September 27, 2022

Trump just got caught trying to scam New York out of money for the most shameful reason

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It is well known that President Trump doesn’t like paying taxes, as he has avoided them over the years personally and for his companies, and gleefully passed a bill to reduce taxes for the rich last December.


However, it appears that Trump will be stuck paying a tax bill of over $48,000 for an exemption he applied for and received shortly before he moved to the White House. 

Trump was set to save $48,834.62 on his New York City tax bill once again beginning July 1 before the New York Daily News brought to the attention of authorities that the president no longer qualifies for the exemption. 

“Over the last five years,” The Real Deal reported in September 2017, “Trump has saved just under $200,000 on his tax bills thanks to this abatement, Department of Finance documents show.”

It only applies to condo and co-op owners if the unit is their primary residence, and where they must, according to the law, maintain “a permanent and continuous physical presence.”‘

Trump has not lived in his Manhattan residence since he was inaugurated as president in late January 2017.

“The ‘coop condo abatement,’ is available to owner-occupied co-ops and condos and shaves up to 28.1 percent of property taxes for the unit,” the Real Deal reported.

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“It was implemented,” explains The Real Deal, “to compensate for the fact that condos and co-ops are treated as commercial properties and taxed at higher rates than other types of housing units.

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Trump’s tax bill for his unit in Trump Tower is $251,574 this year but was lowered by the exemption, which was $44,025 as a result of the abatement, meaning he paid $207,549.

Since Trump spent most of 2017 in Washington, D.C., the other question is how he qualified last year.

“Owners had to file for the abatement between December and March, and eligibility is based on the owner’s status as of Jan. 5 of that tax year,” explained The Real Deal. “Because Trump Tower was Trump’s primary residence on January 5, 2017, the practice appears to be perfectly legal.”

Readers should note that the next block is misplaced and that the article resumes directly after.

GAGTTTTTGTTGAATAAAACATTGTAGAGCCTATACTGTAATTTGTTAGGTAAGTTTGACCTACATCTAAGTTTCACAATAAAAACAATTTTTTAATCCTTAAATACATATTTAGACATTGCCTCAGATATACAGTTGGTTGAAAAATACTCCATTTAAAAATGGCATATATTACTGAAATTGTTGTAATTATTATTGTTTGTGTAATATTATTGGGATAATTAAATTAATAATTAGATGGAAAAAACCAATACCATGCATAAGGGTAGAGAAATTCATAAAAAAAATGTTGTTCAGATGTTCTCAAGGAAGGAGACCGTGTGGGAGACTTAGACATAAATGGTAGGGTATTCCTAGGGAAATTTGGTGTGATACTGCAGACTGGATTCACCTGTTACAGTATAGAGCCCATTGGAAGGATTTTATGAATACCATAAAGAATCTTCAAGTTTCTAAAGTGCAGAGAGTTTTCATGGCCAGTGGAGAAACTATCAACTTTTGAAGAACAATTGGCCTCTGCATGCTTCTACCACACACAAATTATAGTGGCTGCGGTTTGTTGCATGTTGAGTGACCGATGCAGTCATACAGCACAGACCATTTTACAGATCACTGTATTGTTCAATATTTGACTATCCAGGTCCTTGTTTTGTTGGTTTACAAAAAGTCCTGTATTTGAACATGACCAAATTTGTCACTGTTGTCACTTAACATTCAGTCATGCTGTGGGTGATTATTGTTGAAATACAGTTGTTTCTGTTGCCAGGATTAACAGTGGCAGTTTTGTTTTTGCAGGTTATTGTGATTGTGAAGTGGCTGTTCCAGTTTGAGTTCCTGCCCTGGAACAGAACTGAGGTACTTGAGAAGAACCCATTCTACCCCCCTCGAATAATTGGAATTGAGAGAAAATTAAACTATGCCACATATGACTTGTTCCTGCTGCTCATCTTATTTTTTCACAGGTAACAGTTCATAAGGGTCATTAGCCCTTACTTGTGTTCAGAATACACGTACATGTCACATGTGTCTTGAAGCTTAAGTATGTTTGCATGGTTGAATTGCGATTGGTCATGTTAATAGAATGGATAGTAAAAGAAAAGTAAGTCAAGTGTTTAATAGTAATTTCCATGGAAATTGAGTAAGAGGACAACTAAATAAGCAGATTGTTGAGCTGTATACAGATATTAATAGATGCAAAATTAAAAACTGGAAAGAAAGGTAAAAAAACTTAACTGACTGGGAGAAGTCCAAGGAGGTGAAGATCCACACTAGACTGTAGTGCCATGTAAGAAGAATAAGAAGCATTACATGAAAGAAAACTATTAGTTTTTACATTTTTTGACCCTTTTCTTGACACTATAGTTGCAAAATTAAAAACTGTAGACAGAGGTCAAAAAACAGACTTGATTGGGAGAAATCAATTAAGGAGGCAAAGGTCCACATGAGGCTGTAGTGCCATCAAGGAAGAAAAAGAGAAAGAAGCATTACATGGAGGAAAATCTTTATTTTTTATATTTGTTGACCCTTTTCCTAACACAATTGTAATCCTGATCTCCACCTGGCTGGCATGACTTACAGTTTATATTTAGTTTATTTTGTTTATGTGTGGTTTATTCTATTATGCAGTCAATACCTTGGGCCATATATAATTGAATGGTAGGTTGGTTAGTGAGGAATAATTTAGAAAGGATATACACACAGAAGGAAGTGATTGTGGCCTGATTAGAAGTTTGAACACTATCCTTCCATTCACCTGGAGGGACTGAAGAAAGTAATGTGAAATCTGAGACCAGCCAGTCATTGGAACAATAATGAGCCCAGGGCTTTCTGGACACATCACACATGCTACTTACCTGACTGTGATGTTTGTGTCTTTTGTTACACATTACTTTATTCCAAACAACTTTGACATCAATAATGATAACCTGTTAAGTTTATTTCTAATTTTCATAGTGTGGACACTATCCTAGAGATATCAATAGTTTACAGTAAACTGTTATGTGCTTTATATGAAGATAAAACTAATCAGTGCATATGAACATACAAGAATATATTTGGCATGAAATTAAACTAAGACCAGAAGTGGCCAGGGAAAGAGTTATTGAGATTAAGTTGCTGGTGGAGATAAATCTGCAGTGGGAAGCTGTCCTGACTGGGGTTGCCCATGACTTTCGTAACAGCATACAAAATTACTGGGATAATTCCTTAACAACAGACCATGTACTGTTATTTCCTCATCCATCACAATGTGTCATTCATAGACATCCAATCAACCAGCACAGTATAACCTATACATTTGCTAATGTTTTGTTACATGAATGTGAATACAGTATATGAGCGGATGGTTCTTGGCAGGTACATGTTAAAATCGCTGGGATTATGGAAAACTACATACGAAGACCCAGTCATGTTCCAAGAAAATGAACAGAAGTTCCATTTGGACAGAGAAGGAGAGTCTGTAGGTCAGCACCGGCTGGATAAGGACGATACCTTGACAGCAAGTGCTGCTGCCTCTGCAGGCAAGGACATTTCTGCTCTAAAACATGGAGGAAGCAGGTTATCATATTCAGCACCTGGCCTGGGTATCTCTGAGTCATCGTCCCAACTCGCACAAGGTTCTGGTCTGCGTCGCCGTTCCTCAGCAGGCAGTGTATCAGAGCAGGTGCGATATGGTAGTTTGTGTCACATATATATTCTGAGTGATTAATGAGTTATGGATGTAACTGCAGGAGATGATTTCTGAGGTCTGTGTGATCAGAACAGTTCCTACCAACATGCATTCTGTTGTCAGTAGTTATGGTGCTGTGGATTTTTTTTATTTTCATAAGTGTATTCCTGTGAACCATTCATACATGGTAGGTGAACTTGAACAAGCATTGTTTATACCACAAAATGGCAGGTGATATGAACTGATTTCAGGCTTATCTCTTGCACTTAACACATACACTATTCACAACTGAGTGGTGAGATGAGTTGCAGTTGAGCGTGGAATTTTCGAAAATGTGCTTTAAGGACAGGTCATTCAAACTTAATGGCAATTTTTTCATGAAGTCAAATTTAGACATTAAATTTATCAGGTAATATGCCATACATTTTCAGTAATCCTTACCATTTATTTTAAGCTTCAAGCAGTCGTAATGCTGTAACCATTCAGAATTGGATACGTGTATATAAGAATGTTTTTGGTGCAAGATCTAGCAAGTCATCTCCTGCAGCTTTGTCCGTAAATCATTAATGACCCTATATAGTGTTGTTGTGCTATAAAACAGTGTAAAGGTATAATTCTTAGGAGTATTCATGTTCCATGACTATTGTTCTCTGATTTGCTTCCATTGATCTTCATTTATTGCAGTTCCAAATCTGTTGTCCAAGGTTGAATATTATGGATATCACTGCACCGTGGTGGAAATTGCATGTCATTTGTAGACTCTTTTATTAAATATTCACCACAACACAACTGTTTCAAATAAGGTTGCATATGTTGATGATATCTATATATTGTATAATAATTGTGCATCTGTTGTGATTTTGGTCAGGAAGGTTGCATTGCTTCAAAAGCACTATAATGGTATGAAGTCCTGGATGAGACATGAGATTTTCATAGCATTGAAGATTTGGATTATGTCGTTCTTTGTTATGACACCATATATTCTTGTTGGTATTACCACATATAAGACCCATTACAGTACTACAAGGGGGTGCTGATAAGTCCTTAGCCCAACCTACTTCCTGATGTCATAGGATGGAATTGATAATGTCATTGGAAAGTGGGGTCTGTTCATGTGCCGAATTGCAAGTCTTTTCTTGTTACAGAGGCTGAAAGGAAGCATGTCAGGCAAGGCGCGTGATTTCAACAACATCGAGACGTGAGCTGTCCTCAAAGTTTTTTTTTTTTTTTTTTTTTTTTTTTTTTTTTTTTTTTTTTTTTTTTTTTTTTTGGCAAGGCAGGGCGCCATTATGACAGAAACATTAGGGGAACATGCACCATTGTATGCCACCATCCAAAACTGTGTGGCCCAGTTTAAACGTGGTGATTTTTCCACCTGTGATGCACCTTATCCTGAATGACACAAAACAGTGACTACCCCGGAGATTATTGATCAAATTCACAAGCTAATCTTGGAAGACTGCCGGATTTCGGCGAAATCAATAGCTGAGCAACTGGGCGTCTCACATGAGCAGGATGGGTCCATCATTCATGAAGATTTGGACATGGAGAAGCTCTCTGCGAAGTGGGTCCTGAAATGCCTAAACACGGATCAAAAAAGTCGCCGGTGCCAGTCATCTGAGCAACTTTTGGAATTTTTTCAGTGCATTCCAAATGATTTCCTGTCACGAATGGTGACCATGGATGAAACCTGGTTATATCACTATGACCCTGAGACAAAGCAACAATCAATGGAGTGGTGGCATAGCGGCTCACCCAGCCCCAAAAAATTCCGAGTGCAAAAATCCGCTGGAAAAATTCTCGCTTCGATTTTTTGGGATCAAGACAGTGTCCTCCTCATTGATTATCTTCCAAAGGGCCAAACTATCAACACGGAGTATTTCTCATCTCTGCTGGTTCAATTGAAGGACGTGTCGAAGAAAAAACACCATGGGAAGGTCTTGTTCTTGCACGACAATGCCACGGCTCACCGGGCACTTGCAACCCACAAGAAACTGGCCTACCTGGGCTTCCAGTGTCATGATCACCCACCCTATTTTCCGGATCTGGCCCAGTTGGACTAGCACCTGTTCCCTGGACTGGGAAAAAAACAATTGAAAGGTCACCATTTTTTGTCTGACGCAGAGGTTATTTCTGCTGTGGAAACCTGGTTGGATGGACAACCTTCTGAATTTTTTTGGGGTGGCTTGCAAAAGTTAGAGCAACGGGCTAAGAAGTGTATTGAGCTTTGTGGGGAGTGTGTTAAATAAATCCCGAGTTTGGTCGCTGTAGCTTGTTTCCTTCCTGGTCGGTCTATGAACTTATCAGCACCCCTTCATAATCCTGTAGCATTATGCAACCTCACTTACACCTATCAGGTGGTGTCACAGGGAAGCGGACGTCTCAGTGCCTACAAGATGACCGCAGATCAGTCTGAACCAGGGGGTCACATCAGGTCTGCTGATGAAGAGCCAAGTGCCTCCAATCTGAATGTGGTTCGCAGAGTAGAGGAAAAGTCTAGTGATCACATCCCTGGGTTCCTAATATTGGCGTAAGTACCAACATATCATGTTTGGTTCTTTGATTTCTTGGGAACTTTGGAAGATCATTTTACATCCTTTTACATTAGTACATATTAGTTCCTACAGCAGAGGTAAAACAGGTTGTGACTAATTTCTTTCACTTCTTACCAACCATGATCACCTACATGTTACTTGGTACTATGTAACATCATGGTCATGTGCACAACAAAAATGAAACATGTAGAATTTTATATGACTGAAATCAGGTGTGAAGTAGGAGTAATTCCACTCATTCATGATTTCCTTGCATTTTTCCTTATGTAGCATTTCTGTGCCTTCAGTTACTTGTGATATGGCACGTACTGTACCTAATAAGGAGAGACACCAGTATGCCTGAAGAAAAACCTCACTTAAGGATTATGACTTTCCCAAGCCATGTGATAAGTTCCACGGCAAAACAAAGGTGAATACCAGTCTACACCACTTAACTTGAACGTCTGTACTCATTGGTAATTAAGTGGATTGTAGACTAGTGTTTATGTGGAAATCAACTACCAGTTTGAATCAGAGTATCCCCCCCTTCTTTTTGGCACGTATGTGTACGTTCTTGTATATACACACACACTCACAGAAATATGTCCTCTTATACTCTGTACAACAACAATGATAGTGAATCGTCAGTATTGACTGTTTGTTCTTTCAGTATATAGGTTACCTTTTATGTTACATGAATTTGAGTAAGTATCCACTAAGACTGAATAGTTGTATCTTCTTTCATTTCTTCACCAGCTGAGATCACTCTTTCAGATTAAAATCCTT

Yes, it is legal but still raises ethics questions.

After the New York Daily News asked the city’s Department of Finance about Trump’s abatement, it was removed.

The city told the News that it contacted the managing agent about the change.

“Managing agents are required by law to inform the Department of Finance of primary residency changes,” the News was told, but that clearly did not happen in this case. 

While Trump still qualified for the 2017 abatement, barely, another tenant in Trump Tower  – Trump’s former campaign manager Paul Manafort – did not, reported The Real Deal.

Manafort, now in prison for money laundering and other charges brought by Special Counsel Robert Mueller, claimed the tax abatement on his 43rd-floor condo in 2016, which yielded a savings of about 17.5 percent ($6,065) on his overall bill.

That same year, he also claimed that his other home in Palm Beach, Florida, was his primary residence in order to earn an abatement there.

He was caught in his lie by The New York Daily News in April 2017 when he sought to get the abatement in both places again. The city finance department reversed the abatement that he had been granted as a result.

It is illegal to claim primary residency in more than one state.

Doing illegal things – or pushing the ethical limits of the law – is apparently a way of life for Manafort, not unlike his former boss, who is likely to fight even this ruling.

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A former finance commissioner, Martha Stark, told the News that the city was right to rescind Trump’s tax break but suggested he could still fight it. 

“Trump might have room to challenge the decision under state law,” she explained, “if he intends to continue living in New York after his presidency.”

Knowing what we do of Trump, he might have his accountant or the replacement for his personal lawyer Michael Cohen fight to try and save the abatement.

Still, it is good to see that, for now, some justice is being done.

It doesn’t change the fact he used New York City tax law to help launch his empire.

Benjamin Locke

Benjamin Locke is a retired college professor with an undergraduate degree in Industrial Labor and Relations from Cornell University and an MBA from the European School of Management.

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